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Long-term review

Mercedes-Benz S-Class S500 4Matic - long-term review

£110,325 /£110,325 as tested / £1,841pcm
Published: 27 Apr 2022


  • SPEC

    S500L 4Matic Premium Plus Executive



  • BHP


  • 0-62


Let's talk about the Mercedes S500 spec

The new Range Rover is arguably the S-Class’s numero uno luxury car nemesis, even if it is a lofty SUV. More than ever, the big Brit is pushing into trad S-Class territory; having driven it last month, technology, refinement and interior quality are clearly the RR’s guiding precepts. With that and internecine strife from the EQS – whose pure-electric MO ramps up the refinement to an amazing level – the S-Class is beset on all sides. Can it keep its head?

Honestly, KW21 GYD frustrated me on an unexpectedly regular basis, but now that it has returned to its maker, boy do I miss it. Mercedes’ products are like that; I’ve owned several (still do, a mouldering W123) and lived with many more, and they get under your skin. But a 5.3m-long ultra-limo, enemy of multi-storey car parks, petrol stations and the politically correct, could have been a car too far.

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You can guess the good bits. I didn’t personally dig the cream-coloured interior, but every journey in an S500 is a capital E Event. The 3.0-litre turbo six is unobtrusively powerful and impressively efficient. I rarely stretched it, but it’ll explore the outer reaches of its rev range with surprising enthusiasm. And that largely aluminium chassis has the handling chops to go with it.

This car also has the best user-interface of the lot, the 12.8in OLED touchscreen a miracle of intuitive, ergonomically advanced technology. I’m a graphic design obsessive and the typography used here is easy to read, the illumination a visual balm. The Apple CarPlay connection was constantly on the fritz, which drove me nuts, but that apart this is where the HMI bar currently resides. And the new Range Rover, for one, can’t match it.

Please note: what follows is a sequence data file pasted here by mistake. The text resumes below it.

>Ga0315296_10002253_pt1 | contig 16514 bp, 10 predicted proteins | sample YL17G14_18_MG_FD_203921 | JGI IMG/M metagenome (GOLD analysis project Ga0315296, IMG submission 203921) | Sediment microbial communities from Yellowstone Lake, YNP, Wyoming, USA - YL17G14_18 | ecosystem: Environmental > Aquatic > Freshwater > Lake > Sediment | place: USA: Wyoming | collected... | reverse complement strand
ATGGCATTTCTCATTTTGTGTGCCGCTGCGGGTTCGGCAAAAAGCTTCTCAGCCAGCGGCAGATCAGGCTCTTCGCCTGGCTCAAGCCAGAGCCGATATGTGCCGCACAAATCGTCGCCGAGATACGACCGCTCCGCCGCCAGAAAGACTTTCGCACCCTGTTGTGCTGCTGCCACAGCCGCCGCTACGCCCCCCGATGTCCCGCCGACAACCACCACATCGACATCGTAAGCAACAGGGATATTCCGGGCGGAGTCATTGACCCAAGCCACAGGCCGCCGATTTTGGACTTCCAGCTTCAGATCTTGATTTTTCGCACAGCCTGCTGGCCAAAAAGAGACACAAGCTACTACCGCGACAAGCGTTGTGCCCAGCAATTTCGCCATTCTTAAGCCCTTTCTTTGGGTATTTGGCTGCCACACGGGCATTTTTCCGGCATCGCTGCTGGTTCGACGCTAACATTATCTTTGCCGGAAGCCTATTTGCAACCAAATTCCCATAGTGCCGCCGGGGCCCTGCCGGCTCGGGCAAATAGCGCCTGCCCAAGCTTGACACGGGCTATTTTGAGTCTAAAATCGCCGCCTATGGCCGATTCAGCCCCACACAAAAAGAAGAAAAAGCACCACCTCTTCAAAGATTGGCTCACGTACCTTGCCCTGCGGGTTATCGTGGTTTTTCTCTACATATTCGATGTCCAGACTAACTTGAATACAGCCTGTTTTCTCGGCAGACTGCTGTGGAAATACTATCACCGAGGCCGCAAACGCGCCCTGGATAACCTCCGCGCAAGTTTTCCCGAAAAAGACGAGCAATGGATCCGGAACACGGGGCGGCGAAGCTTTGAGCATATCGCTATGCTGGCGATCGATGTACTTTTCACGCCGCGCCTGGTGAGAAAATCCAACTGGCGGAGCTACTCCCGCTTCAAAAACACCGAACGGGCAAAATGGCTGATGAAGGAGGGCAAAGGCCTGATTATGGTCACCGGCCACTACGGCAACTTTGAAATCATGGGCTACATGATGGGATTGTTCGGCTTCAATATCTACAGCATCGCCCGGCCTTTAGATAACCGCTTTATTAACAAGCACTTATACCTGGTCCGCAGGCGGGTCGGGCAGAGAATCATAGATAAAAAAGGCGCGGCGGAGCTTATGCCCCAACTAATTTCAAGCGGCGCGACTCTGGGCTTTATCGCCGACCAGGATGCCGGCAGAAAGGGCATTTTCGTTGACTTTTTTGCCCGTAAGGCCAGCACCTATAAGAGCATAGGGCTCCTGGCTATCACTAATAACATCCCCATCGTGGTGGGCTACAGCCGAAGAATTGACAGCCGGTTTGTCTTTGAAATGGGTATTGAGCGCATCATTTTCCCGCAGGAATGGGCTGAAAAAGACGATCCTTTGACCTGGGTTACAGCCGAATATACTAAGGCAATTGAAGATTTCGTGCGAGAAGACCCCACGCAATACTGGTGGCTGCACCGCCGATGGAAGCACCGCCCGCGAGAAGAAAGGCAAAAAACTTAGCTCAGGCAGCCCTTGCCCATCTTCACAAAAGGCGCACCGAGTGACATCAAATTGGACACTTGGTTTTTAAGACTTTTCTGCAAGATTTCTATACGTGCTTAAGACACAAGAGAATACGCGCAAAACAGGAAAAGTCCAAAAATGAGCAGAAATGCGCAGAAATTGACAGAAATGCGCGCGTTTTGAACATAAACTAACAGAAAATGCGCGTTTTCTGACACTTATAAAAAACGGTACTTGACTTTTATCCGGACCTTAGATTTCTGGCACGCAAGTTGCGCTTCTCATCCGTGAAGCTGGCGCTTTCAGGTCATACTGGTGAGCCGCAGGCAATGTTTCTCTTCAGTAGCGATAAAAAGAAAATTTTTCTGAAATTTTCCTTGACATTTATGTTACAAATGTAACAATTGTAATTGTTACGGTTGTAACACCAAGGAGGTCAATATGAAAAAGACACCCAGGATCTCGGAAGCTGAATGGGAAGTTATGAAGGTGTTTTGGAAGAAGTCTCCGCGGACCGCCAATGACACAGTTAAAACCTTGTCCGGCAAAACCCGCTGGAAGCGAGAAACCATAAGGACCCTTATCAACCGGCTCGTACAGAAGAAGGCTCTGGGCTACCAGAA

But it feels better made. You’d imagine the development budget on the S-Class to be virtually limitless, but all that AI, autonomous capability and the big screen seem to have diverted funds away from traditional Mercedes strongholds, such as perceived quality. The little floating panel on the door felt flimsy, and there was too much give in the interior light binnacle. The S-Class is also witness to some odd decision-making: the aero-efficient pop-out exterior door-handle, which needs the gentlest touch to trigger the mechanism, was often unpredictable. Why introduce something that makes you second-guess how you even get into a car?

Then there’s all the safety tech. This is more contentious, I know, but every sensor on the S500 seems to be in a state of permanent high anxiety. From the time the car informed me it had been driven into with medium to high severity – it was a parking bump that left barely a scratch – to the proximity radar that triggers full braking if it thinks you’re about to hit something, it’s all a bit much. If the S-Class was a bodyguard it would be dangerously quick to jump on any potential assailant.

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The software guys need to recalibrate this stuff, but Mercedes isn’t the only one finding its way towards the new automotive paradigm. Fortunately, it still knows how make a brilliant car, in the traditional sense. And this is one well worth maintaining full control over yourself.

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